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Australian bug

Icerya purchasi

Cottony cushion scale / Fluted scale (Eng.), Australiese wolluis (Afr.)

These bugs secrete honeydew which can result in sooty mold. Most damage on the host plants is a result of sap depletion.

This species is a common cosmopolitan pest which originated from Australia. Females are easily recognized by the white, fluted attached egg sacs. Females can lay eggs without the need to mate with males - a self-fertilizing hermaphrodite.

Detection

Appearance
-Eggs are orange, oval, and laid in white, fluted wax egg sacs. There can be as much as 400 eggs per egg sac. -First instar nymphs (newly hatched) are 0.5 mm in size, red in colour with black legs and antennae. -Second instar nymphs are 1.0-1.5 mm in size, reddish-brown with black legs and antennae. -Third instar nymphs are similar in appearance to second instars, but 3-4 mm in size. -Adult females are 3-5 mm in size, oval and convex. The egg sac gradually grows from the body of the female and reaches a length between 5-10 mm. -Adult males are very rare and similar size as females, reddish-brown with greyish wings and tufts of long setae at the posterior end of the abdomen.
Symptoms
-Citrus trees: Heavy infestations can result in twig dieback and both leaf and fruit drop. They don't cause direct damage to the fruit as they feed on the stems and foliage.
Activity
Diurnal

Personality

Order
Hemiptera
Family
Margodidae
Metamorphosis
Incomplete
Distribution
Found all over South Africa, Australia and California.

Biological treatment

The ladybird beetles, Rodolia cardinalis and Rodolia ferruginea are imported natural enemies of I. purchasi. Both larvae and adults feed predate on all life stages of I. purchasi. I. purchasi also have a symbiotic relationship with ants. Ants act as bodyguards for the bugs and in turn they are rewarded with sweet honeydew. Ant control is therefore essential for successful biological control, because the ladybird beetles won't be able to predate on I. purchasi unless the ants disappear.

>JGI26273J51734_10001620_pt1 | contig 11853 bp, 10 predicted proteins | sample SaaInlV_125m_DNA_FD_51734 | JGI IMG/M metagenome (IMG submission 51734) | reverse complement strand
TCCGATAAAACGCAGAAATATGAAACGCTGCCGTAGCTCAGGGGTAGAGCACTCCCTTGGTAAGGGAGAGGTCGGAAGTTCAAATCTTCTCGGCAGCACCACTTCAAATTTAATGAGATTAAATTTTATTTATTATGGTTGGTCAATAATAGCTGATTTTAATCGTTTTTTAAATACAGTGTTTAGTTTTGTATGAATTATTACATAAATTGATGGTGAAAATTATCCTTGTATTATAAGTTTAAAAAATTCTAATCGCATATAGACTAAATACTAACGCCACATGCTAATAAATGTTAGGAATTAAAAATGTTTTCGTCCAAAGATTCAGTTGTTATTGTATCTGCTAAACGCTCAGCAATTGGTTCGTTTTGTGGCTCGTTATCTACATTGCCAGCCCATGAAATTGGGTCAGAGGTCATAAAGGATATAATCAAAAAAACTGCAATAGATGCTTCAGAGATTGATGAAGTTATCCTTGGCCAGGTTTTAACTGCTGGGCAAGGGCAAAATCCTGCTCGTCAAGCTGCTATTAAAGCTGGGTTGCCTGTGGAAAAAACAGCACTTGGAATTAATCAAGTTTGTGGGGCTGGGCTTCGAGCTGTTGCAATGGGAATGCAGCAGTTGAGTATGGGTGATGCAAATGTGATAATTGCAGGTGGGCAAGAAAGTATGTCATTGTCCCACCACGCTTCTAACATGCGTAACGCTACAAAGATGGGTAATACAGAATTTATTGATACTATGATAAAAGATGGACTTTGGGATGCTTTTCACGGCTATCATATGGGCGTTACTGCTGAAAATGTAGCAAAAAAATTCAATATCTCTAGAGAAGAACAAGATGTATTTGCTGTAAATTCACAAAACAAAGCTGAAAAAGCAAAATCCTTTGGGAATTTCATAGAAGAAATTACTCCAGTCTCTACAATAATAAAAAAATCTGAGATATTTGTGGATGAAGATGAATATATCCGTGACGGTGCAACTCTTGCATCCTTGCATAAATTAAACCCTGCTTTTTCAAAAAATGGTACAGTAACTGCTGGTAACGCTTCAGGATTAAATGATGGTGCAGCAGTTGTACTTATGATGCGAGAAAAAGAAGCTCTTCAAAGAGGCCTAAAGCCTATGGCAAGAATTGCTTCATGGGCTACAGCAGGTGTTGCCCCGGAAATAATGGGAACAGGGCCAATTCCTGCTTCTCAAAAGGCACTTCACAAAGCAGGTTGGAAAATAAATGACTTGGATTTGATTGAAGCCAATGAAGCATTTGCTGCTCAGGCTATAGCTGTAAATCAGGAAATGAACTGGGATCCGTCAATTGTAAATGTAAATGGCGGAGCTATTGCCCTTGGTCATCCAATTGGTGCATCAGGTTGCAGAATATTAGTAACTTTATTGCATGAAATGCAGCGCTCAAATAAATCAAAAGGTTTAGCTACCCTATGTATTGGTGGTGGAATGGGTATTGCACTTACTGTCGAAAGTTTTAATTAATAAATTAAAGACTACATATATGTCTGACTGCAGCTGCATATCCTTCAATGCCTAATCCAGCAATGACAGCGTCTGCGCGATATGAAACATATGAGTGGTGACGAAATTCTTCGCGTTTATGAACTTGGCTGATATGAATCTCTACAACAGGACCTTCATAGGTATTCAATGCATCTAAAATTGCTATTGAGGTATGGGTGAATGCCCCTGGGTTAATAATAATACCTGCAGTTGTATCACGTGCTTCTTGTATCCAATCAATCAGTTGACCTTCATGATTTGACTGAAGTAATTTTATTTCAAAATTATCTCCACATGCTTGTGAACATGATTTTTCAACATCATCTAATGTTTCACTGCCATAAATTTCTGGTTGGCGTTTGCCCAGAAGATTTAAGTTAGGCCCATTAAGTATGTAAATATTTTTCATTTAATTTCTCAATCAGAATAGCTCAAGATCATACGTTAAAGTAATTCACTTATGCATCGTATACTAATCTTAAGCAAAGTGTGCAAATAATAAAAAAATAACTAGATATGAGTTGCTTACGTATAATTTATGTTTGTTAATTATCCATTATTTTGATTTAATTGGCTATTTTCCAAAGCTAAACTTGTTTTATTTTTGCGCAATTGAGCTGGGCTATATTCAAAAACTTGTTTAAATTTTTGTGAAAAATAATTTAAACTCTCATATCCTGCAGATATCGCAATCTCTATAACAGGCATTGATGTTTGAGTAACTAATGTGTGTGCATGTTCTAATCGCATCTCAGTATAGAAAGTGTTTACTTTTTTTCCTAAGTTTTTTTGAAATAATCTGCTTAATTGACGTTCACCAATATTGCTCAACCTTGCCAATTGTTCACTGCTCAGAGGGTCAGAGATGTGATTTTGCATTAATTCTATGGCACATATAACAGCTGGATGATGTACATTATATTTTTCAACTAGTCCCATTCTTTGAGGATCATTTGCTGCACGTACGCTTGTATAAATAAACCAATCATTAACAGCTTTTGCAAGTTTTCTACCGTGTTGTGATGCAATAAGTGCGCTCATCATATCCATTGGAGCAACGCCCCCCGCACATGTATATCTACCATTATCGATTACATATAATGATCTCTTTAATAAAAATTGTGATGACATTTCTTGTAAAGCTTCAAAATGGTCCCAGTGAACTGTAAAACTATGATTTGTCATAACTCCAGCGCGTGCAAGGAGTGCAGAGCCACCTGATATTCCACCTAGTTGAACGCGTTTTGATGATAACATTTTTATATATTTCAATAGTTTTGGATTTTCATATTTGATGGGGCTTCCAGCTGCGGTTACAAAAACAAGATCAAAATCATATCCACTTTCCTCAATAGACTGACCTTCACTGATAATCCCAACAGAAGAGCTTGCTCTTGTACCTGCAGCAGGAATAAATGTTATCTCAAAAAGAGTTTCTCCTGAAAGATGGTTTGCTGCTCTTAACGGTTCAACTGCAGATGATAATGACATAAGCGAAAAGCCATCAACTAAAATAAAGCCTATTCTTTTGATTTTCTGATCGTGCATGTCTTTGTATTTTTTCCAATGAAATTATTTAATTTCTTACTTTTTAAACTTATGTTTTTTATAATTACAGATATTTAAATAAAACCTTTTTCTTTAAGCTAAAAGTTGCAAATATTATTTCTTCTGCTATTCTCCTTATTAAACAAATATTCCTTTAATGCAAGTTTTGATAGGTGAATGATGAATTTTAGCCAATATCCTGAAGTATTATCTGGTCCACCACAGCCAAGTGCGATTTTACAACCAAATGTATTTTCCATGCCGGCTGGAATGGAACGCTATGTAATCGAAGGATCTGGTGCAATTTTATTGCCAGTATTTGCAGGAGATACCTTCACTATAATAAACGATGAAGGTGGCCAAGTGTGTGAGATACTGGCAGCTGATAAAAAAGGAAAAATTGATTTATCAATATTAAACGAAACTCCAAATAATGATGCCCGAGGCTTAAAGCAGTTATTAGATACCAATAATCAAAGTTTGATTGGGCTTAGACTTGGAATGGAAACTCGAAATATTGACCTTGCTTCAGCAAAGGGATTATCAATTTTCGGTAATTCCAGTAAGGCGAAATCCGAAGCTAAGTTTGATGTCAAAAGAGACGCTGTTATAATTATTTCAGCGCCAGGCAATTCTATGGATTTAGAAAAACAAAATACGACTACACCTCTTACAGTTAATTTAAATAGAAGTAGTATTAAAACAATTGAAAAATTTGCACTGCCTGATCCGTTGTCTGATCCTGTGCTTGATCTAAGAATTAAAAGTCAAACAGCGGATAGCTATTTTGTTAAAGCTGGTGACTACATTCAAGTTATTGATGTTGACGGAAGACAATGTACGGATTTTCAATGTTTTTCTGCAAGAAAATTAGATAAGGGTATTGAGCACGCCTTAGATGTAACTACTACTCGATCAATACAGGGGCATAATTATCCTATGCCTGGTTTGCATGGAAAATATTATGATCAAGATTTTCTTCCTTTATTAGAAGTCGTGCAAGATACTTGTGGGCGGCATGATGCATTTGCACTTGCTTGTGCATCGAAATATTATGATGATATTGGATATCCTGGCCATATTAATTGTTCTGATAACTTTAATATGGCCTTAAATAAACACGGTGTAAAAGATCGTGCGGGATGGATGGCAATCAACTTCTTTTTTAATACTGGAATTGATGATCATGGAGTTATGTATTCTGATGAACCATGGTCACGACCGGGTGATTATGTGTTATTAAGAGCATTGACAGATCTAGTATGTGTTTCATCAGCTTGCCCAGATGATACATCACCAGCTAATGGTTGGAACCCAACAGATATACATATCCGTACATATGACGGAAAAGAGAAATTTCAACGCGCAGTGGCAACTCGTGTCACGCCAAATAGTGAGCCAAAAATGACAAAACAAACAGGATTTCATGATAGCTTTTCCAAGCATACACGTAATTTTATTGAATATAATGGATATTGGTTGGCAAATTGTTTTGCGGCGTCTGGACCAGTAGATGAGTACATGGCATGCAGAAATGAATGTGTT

Chemical treatment

Insecticides containing pyriproxyfen or neonicotinoids can be used to control infestations. Stem application of neonicotinoids can ultimately form a chemical barrier which will reduce the numbers of those moving up the trunks. No specific treatments are registered to control the pest, because chemical control is seldom required.

Attracts this pest

There are at least 80 known host plants in southern Africa. Host plants include the following: roses, citrus, mango, mulberry, guava, Accacia spp., Casuarina spp. and Lantana camara.

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